*Updated 12/13/15 I apologize for any trauma or
bodily harm inflicted by my 9th grade grammar
My friend and I attempted to build a cello for my 9th grade Science Olympiad Sounds of Music competition--these are the results.
-Body: plywood (not the most traditional material I can readily admit)
-Fingerboard: unknown, scrap railing found at Home Depot
-Strings: Stock cello strings bought from local music store.
-Tuners: An L-bracket, a washer, and a screw.
-Metal Bar: I used a metal bar for the area where the fingerboard met the peg box.
C2 to F6, the range of a normal cello
Relatively muffled but plays well for a homemade instrument
A quick timeline
1. Construction began with finding dimensions. Plans and measurements are readily accessible on the internet
2. Once plans were obtained, I mapped out a blank of the faceplates.
3. Using these blanks, I copied them onto two sheets of plywood.
4. Taking the leftover wood (save the planet!) I cut out the bouts (sides) of the cello.
5. I soaked the plywood in water overnight, this unorthodox method surprisingly worked! You will notice that the veneer of the plywood peels off.
6. I cut out two f-holes onto the faceplate using a power drill and handheld jig saw.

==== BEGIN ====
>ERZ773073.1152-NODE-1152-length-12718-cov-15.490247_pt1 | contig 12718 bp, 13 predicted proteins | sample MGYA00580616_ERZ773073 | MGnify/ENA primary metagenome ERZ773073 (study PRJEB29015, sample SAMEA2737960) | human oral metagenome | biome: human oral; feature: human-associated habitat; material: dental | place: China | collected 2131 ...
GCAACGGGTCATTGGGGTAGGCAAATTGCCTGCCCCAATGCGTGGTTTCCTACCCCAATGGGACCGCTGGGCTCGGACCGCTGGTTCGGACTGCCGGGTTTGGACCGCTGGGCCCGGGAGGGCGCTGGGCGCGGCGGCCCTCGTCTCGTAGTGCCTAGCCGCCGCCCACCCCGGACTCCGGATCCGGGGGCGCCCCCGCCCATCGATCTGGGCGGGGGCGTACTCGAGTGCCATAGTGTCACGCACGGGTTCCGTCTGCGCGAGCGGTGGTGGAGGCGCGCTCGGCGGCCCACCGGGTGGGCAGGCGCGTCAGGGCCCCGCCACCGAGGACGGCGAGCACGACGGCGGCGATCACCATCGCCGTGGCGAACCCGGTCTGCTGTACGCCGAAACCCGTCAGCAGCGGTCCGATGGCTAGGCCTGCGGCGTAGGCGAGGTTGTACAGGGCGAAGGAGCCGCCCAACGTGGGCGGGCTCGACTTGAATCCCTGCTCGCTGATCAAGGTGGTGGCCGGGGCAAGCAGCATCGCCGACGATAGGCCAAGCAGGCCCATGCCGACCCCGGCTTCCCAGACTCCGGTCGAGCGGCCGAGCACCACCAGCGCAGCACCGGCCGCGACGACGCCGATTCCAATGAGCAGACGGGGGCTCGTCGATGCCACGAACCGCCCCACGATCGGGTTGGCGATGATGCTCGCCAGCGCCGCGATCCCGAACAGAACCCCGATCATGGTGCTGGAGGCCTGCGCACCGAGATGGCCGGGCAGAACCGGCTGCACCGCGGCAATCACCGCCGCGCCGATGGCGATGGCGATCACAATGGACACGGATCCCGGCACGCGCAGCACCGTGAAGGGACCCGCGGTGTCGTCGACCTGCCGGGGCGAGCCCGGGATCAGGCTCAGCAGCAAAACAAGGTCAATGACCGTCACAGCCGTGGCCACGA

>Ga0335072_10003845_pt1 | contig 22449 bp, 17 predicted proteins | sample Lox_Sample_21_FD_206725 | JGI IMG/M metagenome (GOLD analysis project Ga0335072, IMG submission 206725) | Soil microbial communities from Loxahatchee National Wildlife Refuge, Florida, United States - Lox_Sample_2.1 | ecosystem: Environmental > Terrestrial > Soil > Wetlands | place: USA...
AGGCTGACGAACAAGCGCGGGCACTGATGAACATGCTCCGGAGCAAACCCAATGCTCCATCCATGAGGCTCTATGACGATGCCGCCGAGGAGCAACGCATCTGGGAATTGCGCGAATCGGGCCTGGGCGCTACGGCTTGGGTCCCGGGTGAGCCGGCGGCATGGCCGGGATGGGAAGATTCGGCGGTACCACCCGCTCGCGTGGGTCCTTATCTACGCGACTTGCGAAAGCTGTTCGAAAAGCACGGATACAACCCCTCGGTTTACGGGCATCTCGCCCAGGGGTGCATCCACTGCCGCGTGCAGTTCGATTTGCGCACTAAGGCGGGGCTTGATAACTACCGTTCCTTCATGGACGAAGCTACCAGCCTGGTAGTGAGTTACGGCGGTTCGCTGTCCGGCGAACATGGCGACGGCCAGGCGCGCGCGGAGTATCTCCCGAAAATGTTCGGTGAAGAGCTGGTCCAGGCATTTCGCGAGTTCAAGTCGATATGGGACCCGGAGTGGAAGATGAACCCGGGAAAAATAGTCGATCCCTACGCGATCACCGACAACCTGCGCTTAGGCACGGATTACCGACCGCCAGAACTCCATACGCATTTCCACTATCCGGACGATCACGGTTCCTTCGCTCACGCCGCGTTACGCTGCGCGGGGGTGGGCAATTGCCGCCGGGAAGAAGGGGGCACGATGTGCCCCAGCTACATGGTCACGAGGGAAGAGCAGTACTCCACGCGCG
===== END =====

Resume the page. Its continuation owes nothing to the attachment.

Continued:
7. Creating the bridge was a bit more involved, I had to borrow a table saw and a belt sander from my school’s woodshop.
8. The scrolls and peg box were simplified for ease of construction. Note that the pegs are lubricated with graphite and/or bow rosin to control its coefficient of friction.
9. The Fingerboard was created (see above)
10. All the pieces were glued together using wood glue, with hot glue where needed, or with deck screws.
This cello was constructed for a retired Science Olympiad event called Sounds of Music. We had to created two different instruments of different registers, take a sound physics test, play Canon in D by Pachelbel, compose an original piece of music, and play both pieces. We placed second at states.